It’s probably not going to be a shark that gets you.
Nothing says summer entertainment quite like monstrous beasts thirsty for human blood. But no matter what Steven Spielberg, certain ratings-hungry networks, or beachgoers in North Carolina might tell you, sharks really aren’t out to get you. Snails and dogs, though? You might want to keep your eye on them. Find out more about the world’s deadliest animals below.
Despite their sharp teeth and insatiable appetites, shark attacks are incredibly rare. Only 10 people died from shark attacks in 2013.
You aren’t likely to encounter a tsetse fly at your typical suburban barbecue. But in mid-continental Africa, these large biting insects transmit human African trypanosomiasis, or sleeping sickness, which—if not treated quickly—moves to the central nervous system, altering your personality, speech, and motor skills before it kills you.
Chagas disease is spread by another tiny troublemaker, the bloodsucking triatomine, or “assassin bug.” (Actually, it’s a parasite in the bug’s stomach that causes the problem.) Triatomines mostly live in Latin America, where they spend their days hiding in the walls of adobe, mud, and straw houses; at night, they feed on human faces, which is why triatomines have another nickname: “kissing bugs.” After they feed, triatomines defecate, which is what leads to transmission of the disease.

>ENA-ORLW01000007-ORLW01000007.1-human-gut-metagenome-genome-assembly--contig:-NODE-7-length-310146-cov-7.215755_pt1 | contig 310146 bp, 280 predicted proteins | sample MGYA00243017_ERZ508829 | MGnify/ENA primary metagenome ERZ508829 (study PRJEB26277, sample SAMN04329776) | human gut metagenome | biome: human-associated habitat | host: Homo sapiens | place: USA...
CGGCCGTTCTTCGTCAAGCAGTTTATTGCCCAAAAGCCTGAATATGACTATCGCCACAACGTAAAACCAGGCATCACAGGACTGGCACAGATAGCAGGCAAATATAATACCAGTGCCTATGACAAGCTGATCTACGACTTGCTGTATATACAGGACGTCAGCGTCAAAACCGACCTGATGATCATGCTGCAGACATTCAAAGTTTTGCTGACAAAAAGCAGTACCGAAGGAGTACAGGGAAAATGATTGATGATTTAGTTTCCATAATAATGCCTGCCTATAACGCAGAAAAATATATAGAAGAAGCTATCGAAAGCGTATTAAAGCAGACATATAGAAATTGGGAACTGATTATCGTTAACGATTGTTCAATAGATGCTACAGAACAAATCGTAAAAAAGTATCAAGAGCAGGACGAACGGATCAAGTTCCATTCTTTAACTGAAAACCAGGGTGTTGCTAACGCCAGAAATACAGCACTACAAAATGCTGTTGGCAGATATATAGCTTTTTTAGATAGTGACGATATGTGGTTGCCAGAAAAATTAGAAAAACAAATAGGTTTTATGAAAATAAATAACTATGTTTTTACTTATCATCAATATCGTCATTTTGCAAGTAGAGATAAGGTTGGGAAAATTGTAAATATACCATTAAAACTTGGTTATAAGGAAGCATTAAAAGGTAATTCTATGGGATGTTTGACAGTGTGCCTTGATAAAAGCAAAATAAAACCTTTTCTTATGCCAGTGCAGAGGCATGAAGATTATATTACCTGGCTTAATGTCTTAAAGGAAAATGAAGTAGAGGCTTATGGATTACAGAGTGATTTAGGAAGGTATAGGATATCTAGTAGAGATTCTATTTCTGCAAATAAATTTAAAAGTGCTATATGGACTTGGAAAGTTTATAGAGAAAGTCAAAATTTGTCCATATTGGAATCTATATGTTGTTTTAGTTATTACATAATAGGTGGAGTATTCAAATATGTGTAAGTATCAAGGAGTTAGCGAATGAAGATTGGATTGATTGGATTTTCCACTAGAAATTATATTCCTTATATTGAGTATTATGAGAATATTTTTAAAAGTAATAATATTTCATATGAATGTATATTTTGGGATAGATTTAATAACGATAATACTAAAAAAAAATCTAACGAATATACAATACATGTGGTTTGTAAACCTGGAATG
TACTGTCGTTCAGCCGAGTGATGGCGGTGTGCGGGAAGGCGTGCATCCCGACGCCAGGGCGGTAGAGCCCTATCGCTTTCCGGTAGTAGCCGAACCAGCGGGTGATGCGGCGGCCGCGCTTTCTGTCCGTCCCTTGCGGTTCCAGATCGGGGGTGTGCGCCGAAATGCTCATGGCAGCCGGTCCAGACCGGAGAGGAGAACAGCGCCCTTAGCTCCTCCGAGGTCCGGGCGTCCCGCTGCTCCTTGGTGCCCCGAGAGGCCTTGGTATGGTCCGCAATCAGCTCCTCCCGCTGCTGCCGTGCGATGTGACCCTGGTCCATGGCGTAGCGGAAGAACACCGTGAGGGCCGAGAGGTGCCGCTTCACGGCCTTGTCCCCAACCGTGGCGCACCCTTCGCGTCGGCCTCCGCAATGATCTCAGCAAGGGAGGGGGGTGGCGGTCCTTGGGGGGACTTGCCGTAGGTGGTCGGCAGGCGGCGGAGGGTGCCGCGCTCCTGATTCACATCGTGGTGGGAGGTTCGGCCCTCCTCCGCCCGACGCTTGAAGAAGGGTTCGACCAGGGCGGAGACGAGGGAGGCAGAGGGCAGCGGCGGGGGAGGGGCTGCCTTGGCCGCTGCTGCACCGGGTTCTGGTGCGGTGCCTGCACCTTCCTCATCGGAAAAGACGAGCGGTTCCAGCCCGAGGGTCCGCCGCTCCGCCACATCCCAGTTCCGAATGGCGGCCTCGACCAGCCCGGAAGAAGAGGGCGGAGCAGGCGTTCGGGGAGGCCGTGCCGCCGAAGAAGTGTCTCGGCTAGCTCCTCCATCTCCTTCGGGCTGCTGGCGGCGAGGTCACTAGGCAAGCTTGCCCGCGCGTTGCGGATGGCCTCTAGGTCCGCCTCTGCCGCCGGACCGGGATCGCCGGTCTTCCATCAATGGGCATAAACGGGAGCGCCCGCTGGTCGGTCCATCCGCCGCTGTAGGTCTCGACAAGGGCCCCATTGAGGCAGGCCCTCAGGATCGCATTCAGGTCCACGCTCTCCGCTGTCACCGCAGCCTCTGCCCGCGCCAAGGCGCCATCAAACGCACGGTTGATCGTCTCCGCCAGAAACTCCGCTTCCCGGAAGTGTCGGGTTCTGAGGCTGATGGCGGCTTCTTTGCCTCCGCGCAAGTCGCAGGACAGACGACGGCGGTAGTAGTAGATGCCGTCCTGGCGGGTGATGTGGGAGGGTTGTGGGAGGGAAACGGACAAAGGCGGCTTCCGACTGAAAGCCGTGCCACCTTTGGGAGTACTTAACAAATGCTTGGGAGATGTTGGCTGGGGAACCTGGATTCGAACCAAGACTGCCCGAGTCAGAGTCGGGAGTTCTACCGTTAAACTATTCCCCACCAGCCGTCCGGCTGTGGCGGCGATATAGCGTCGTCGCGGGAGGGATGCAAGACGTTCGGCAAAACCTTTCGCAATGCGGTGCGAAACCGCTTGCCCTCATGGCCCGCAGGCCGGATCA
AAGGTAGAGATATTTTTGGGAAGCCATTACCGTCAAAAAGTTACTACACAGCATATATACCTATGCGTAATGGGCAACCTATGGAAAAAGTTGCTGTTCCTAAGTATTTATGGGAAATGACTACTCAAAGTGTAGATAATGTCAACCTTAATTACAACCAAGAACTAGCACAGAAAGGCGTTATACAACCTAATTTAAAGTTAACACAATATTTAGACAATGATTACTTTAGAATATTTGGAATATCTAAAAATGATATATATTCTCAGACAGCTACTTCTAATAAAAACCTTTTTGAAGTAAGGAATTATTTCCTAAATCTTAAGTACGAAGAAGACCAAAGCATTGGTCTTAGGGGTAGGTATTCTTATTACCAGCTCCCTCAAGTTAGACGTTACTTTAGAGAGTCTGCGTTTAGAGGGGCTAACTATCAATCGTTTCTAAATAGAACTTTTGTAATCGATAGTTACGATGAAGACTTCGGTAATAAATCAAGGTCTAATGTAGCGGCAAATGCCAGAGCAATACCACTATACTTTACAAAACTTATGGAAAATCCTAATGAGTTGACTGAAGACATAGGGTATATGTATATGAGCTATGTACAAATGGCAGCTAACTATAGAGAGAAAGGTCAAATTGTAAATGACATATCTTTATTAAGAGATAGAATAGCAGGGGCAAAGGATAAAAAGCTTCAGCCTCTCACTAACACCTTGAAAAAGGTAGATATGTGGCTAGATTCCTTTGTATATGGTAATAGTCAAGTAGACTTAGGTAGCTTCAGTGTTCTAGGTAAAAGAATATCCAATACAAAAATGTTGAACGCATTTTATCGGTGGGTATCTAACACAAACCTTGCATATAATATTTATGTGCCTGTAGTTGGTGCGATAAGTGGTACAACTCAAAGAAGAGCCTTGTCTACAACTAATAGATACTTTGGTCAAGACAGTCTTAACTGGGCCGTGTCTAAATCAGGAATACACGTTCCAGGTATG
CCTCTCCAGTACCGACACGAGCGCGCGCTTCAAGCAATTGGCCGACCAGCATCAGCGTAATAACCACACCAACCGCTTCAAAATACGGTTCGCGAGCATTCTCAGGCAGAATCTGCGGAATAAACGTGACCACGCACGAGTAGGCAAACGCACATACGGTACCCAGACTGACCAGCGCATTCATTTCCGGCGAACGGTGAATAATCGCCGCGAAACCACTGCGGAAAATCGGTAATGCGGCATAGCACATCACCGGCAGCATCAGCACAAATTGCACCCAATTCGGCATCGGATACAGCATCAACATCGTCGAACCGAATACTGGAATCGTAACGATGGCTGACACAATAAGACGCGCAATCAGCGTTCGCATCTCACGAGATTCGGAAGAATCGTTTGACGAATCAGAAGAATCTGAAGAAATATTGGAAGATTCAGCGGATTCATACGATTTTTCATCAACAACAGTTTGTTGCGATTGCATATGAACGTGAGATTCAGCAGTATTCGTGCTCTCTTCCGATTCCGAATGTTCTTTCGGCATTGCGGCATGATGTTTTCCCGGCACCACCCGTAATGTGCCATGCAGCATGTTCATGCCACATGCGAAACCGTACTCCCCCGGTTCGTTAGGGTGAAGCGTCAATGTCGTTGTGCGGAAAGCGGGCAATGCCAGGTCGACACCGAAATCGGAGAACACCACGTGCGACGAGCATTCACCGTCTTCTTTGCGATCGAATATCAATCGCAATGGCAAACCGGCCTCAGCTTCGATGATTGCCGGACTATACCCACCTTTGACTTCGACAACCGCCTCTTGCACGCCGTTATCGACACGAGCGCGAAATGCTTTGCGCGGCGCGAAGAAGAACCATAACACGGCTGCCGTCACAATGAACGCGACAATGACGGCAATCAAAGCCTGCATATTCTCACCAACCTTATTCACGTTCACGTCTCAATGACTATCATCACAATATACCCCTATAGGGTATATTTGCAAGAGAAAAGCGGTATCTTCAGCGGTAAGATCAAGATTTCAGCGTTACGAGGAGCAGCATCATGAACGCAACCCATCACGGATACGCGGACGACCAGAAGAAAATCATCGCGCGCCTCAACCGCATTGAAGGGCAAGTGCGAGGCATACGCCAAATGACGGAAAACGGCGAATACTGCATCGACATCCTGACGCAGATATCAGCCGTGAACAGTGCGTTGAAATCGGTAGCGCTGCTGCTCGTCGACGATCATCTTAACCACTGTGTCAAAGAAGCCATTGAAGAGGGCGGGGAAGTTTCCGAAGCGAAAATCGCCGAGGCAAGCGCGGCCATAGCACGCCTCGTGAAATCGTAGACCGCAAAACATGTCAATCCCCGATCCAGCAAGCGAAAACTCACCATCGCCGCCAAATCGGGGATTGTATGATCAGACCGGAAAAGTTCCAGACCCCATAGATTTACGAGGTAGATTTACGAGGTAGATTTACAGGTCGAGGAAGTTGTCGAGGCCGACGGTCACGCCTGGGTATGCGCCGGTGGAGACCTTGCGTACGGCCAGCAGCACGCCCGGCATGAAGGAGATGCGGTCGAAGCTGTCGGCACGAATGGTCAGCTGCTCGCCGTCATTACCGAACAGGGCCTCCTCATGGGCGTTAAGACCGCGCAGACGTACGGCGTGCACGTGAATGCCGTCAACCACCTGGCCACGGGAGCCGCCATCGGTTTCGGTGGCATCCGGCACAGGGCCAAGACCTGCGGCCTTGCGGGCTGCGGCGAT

It’s hard to believe that man’s best friend could be so deadly, but dogs are the primary cause of human rabies deaths. The disease is especially prominent in poor, rural communities where access to vaccines is rare. By the time a human shows early symptoms of rabies, it’s almost always too late for treatment. Rabies has a near-100 percent fatality rate.
Found in soil contaminated with human feces or in uncooked food, Ascaris lumbricoides or roundworms wreak havoc across the globe. Close to 10 percent of the population in the developing world suffers from intestinal worms, most of them caused by Ascaris. These infections lead to approximately 60,000 deaths worldwide, mainly taking the lives of children.
Do you have “snail fever”? For your sake, we hope not. Also known as schistosomiasis, snail fever is caused by snails that have been infected by parasitic worms. Found in contaminated freshwater, the parasite attaches to humans, burns a hole in the skin, then burrows deep inside, occasionally migrating to the brain.
It’s true: Humans are more dangerous than sharks, as well as nearly every other animal on this list. Intentional homicide takes approximately half a million lives a year. Eight out of every 10 homicide victims are men, though the majority of those killed by domestic violence are women.
Who would’ve thought such small insects could cause so much tragedy? This pest spreads malaria at an alarming rate around the world, and for those infected, the outlook isn’t good. Out of 200 million malaria cases last year, 725,000 resulted in death.